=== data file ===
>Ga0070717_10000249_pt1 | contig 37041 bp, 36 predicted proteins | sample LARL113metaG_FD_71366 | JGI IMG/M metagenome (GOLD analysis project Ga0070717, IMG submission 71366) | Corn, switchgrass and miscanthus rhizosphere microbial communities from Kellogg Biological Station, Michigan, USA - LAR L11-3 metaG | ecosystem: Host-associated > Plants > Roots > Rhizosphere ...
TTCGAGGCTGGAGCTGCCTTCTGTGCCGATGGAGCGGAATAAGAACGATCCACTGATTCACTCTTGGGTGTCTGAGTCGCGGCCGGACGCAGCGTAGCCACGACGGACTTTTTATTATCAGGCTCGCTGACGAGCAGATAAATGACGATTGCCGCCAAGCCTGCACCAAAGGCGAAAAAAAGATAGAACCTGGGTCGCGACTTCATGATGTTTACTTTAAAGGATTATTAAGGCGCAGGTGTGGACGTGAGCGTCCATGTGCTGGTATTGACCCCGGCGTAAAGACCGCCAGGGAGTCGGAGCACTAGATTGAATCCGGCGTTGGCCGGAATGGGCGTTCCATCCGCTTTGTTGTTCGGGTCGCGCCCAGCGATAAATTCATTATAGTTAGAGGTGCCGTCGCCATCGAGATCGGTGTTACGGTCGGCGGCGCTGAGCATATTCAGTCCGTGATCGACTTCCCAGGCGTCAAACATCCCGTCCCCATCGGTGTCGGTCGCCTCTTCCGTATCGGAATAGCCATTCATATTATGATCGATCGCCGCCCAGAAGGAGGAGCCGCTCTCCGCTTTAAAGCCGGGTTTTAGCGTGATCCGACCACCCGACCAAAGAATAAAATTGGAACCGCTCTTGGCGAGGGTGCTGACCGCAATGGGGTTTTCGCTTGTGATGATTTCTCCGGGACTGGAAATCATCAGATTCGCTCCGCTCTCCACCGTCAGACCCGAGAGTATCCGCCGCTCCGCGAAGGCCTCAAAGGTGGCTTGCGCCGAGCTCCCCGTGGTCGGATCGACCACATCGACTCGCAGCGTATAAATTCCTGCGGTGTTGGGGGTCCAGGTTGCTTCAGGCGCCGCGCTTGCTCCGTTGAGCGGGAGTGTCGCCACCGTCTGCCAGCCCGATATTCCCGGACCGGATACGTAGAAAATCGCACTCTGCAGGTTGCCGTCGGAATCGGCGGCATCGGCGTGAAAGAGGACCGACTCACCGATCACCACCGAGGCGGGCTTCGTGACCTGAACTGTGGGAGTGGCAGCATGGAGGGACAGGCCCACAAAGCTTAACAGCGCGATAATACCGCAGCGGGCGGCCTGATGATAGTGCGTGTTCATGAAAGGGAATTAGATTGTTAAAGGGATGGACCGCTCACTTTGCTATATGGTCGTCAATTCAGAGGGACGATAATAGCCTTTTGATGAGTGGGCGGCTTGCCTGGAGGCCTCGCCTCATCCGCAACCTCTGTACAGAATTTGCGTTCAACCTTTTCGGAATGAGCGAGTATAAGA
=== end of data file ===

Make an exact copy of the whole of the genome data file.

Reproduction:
>Ga0070717_10000249_pt1 | contig 37041 bp, 36 predicted proteins | sample LARL113metaG_FD_71366 | JGI IMG/M metagenome (GOLD analysis project Ga0070717, IMG submission 71366) | Corn, switchgrass and miscanthus rhizosphere microbial communities from Kellogg Biological Station, Michigan, USA - LAR L11-3 metaG | ecosystem: Host-associated > Plants > Roots > Rhizosphere ...
TTCGAGGCTGGAGCTGCCTTCTGTGCCGATGGAGCGGAATAAGAACGATCCACTGATTCACTCTTGGGTGTCTGAGTCGCGGCCGGACGCAGCGTAGCCACGACGGACTTTTTATTATCAGGCTCGCTGACGAGCAGATAAATGACGATTGCCGCCAAGCCTGCACCAAAGGCGAAAAAAAGATAGAACCTGGGTCGCGACTTCATGATGTTTACTTTAAAGGATTATTAAGGCGCAGGTGTGGACGTGAGCGTCCATGTGCTGGTATTGACCCCGGCGTAAAGACCGCCAGGGAGTCGGAGCACTAGATTGAATCCGGCGTTGGCCGGAATGGGCGTTCCATCCGCTTTGTTGTTCGGGTCGCGCCCAGCGATAAATTCATTATAGTTAGAGGTGCCGTCGCCATCGAGATCGGTGTTACGGTCGGCGGCGCTGAGCATATTCAGTCCGTGATCGACTTCCCAGGCGTCAAACATCCCGTCCCCATCGGTGTCGGTCGCCTCTTCCGTATCGGAATAGCCATTCATATTATGATCGATCGCCGCCCAGAAGGAGGAGCCGCTCTCCGCTTTAAAGCCGGGTTTTAGCGTGATCCGACCACCCGACCAAAGAATAAAATTGGAACCGCTCTTGGCGAGGGTGCTGACCGCAATGGGGTTTTCGCTTGTGATGATTTCTCCGGGACTGGAAATCATCAGATTCGCTCCGCTCTCCACCGTCAGACCCGAGAGTATCCGCCGCTCCGCGAAGGCCTCAAAGGTGGCTTGCGCCGAGCTCCCCGTGGTCGGATCGACCACATCGACTCGCAGCGTATAAATTCCTGCGGTGTTGGGGGTCCAGGTTGCTTCAGGCGCCGCGCTTGCTCCGTTGAGCGGGAGTGTCGCCACCGTCTGCCAGCCCGATATTCCCGGACCGGATACGTAGAAAATCGCACTCTGCAGGTTGCCGTCGGAATCGGCGGCATCGGCGTGAAAGAGGACCGACTCACCGATCACCACCGAGGCGGGCTTCGTGACCTGAACTGTGGGAGTGGCAGCATGGAGGGACAGGCCCACAAAGCTTAACAGCGCGATAATACCGCAGCGGGCGGCCTGATGATAGTGCGTGTTCATGAAAGGGAATTAGATTGTTAAAGGGATGGACCGCTCACTTTGCTATATGGTCGTCAATTCAGAGGGACGATAATAGCCTTTTGATGAGTGGGCGGCTTGCCTGGAGGCCTCGCCTCATCCGCAACCTCTGTACAGAATTTGCGTTCAACCTTTTCGGAATGAGCGAGTATAAGA